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A History of Germany by Bayard Taylor

Flanders declared itself independent of Austria


Not

content with what he had accomplished, Joseph now went further. He gave equal rights to Jews and members of the Greek Church, ordered German hymns to be sung in the Catholic Churches and the German Bible to be read, and prohibited pilgrimages and religious processions. These measures gave the priesthood the means of alarming the ignorant people, who were easily persuaded that the Emperor intended to abolish the Christian religion. They became suspicious and hostile towards the one man who was defying the Church and the nobles in his efforts to help them. Only the few who came into direct contact with him were able to appreciate his sincerity and goodness. He was fond of going about alone, dressed so simply that few recognized him, and almost as many stories of his intercourse with the lower classes are told of him in Austria as of Frederick the Great in Prussia. On one occasion he attended a poor sick woman whose daughter took him for a physician: on another he took the plough from the hands of a peasant, and ploughed a few furrows around the field. If his reign had been longer, the Austrian people would have learned to trust him, and many of his reforms might have become permanent; but he was better understood and loved after his death than during his life.

[Sidenote: 1785. JOSEPH II.'S REFORMS.]

One circumstance must be mentioned, in explanation of the sudden and sweeping character of Joseph II.'s measures

towards the Church. The Jesuits, by their intrigues and the demoralizing influence which they exercised, had made themselves hated in all Catholic countries, and were only tolerated in Bavaria and Austria. France, Spain, Naples and Portugal, one after the other, banished the Order, and Pope Clement XIV. was finally induced, in 1773, to dissolve its connection with the Church of Rome. The Jesuits were then compelled to leave Austria, and for a time they found refuge only in Russia and Prussia, where, through a most mistaken policy, they were employed by the governments as teachers. Their expulsion was the sign of a new life for the schools and universities, which were released from their paralyzing sway, and Joseph II. evidently supposed that the Church of Rome itself had made a step in advance. The Archbishop of Mayence and the Bishop of Treves were noted liberals; the latter even favored a reformation of the Catholic Church, and the Emperor had reason to believe that he would receive at least a moral support throughout Germany. He neither perceived the thorough demoralization which two centuries of Jesuit rule had produced in Austria, nor the settled determination of the Papal power to restore the Order as soon as circumstances would permit.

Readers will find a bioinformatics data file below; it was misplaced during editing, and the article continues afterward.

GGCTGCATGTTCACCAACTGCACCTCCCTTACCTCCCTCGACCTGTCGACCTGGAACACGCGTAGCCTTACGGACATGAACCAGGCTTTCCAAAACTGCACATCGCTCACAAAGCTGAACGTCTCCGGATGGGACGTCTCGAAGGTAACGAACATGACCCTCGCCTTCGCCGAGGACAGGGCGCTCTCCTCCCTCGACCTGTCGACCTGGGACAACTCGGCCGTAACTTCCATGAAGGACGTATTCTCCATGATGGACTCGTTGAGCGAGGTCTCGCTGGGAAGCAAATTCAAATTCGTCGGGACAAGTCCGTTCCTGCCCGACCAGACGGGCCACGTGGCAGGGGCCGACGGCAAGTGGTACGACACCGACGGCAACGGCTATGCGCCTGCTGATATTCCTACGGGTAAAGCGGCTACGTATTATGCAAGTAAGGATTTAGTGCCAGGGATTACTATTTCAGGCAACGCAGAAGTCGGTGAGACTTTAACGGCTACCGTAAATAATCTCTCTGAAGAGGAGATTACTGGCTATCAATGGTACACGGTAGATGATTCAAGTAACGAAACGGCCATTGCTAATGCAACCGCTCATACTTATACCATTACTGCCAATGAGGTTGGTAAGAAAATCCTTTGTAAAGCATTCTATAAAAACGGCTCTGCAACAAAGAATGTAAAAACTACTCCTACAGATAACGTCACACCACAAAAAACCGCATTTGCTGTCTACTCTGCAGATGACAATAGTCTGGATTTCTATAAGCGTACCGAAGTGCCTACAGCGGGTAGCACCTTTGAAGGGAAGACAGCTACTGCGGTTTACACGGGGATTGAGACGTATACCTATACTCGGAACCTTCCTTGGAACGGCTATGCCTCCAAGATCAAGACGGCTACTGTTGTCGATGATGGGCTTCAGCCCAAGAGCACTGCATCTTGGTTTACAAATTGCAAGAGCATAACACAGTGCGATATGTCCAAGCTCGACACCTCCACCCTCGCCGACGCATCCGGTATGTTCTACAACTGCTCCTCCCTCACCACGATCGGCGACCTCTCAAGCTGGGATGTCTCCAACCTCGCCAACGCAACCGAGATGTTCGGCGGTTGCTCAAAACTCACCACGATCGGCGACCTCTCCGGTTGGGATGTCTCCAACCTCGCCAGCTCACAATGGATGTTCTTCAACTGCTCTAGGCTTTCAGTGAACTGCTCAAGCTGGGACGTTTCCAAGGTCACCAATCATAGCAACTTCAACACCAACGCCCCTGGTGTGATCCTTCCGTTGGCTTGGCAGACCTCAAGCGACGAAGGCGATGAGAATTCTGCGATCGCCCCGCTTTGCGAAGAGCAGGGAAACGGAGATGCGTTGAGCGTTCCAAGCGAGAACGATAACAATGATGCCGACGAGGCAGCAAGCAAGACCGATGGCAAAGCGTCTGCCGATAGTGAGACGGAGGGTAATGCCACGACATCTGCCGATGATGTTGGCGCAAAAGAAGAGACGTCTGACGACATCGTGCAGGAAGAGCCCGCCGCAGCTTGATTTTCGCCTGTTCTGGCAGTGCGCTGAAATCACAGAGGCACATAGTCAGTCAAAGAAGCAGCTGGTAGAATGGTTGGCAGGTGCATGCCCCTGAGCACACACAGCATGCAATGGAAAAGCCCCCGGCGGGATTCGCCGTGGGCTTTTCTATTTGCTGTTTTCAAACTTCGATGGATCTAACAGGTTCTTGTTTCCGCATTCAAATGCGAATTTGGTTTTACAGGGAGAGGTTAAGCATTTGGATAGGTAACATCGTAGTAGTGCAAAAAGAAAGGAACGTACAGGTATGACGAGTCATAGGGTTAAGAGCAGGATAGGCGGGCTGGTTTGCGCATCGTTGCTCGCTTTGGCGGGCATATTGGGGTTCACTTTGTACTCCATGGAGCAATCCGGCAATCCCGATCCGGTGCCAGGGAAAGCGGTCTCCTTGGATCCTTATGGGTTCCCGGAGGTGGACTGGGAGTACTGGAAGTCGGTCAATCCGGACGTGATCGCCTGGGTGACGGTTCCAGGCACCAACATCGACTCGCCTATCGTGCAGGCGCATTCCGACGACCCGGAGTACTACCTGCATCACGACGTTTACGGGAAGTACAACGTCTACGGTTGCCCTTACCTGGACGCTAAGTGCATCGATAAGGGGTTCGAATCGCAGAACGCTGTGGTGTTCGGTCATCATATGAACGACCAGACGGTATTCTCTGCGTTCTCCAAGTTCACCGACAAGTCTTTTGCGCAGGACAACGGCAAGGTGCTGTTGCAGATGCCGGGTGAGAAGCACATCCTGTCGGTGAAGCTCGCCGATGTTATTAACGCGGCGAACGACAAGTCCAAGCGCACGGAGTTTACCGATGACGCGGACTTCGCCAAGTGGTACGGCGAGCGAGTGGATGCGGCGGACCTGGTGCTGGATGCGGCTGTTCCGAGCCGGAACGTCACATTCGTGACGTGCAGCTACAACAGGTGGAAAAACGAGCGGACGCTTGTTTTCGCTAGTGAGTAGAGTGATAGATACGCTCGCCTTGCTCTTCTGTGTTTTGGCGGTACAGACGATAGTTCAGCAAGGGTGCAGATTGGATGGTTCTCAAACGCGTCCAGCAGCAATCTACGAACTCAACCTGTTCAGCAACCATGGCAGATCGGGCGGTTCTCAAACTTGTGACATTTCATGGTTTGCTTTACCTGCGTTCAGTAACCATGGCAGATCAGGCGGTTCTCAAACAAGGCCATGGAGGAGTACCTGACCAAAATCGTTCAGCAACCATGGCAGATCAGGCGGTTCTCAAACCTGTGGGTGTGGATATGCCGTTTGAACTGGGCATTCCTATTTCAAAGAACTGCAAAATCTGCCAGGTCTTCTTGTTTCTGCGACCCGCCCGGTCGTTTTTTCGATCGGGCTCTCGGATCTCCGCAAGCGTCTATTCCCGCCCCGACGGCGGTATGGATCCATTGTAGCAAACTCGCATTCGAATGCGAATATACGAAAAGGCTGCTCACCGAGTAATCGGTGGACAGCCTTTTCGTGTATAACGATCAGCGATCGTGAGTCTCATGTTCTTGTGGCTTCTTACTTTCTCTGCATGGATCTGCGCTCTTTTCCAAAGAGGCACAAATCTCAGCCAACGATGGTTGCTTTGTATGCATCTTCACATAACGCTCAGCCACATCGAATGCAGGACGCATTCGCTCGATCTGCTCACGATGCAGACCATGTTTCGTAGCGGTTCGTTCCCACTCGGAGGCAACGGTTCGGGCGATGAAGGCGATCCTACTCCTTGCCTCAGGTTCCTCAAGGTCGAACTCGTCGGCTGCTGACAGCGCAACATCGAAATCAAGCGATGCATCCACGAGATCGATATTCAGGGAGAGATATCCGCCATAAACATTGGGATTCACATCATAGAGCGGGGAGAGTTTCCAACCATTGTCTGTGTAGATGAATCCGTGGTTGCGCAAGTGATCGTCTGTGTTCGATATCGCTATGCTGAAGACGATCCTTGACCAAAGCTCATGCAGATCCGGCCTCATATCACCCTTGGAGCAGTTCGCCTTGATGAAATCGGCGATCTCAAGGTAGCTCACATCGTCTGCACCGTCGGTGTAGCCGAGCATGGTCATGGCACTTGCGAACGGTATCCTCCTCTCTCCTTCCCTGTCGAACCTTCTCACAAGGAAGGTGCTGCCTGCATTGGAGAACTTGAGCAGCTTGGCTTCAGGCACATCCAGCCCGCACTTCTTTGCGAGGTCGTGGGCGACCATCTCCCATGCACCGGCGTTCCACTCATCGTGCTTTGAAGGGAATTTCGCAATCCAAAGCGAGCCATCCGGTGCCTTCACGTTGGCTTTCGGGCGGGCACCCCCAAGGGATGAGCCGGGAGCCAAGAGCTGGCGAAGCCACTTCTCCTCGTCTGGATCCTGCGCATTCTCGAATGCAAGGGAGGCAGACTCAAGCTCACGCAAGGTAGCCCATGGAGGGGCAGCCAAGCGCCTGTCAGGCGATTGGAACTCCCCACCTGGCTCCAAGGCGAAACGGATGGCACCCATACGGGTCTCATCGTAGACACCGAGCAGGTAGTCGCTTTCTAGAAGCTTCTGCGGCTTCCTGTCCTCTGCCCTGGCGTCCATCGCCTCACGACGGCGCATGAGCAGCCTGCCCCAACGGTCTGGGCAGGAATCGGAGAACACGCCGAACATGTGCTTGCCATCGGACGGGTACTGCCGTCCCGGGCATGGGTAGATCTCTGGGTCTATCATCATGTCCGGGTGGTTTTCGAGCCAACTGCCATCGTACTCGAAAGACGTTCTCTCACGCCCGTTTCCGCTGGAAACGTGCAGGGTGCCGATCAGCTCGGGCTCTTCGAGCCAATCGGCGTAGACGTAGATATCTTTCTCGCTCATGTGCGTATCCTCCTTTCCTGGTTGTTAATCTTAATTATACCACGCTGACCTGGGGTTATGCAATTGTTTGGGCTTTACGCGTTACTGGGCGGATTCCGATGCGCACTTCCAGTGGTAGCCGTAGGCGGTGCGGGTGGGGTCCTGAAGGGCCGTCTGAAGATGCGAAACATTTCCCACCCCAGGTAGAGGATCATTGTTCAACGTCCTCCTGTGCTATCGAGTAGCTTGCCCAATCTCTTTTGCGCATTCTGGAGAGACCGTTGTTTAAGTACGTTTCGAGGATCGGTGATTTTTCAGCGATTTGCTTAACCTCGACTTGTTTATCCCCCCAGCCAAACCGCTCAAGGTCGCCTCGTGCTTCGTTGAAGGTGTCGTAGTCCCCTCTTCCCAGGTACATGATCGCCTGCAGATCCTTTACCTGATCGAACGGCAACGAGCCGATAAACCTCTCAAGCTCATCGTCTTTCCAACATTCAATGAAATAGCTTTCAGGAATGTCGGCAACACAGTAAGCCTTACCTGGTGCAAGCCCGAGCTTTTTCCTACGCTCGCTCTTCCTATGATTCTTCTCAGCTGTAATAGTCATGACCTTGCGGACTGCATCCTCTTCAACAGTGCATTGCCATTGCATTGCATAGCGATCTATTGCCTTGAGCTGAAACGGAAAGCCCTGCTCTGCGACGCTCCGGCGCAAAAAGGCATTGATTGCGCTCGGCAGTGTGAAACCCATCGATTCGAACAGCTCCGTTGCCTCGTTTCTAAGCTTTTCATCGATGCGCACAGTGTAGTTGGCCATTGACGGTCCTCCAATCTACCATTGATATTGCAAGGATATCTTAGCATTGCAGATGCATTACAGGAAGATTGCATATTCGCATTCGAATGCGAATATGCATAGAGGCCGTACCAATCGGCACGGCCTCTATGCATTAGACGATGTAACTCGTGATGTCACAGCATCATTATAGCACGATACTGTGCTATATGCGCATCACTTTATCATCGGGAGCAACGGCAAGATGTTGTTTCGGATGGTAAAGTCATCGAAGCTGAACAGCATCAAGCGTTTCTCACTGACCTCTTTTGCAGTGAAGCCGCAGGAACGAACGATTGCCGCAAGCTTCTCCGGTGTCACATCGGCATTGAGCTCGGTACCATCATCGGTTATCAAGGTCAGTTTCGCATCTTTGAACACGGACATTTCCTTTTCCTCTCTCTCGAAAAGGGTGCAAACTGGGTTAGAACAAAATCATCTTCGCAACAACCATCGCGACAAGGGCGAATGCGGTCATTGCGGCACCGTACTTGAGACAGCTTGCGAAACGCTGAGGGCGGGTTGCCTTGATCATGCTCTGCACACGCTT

Joseph II.'s last years were disastrous to all his plans. In Flanders, which was still a dependency of Austria, the priests incited the people to revolt; in Hungary the nobles were bitterly hostile to him, on account of the abolition of serfdom, and an alliance with Catharine II. of Russia against Turkey, into which he entered in 1788,--chiefly, it seems, in the hope of achieving military renown--was in every way unfortunate. At the head of an army of 200,000 men, he marched against Belgrade, but was repelled by the Turks, and finally returned to Vienna with the seeds of a fatal fever in his frame. Russia made peace with Turkey before the fortunes of war could be retrieved; Flanders declared itself independent of Austria, and a revolution in Hungary was only prevented by his taking back most of the decrees which had been issued for the emancipation of the people. Disappointed and hopeless, Joseph II. succumbed to the fever which hung upon him: he died on the 20th of February, 1790, only forty-nine years of age. He ordered these words to be engraved upon his tomb-stone: "Here lies a prince, whose intentions were pure, but who had the misfortune to see all his plans shattered!" History has done justice to his character, and the people whom he tried to help learned to appreciate his efforts when it was too late.


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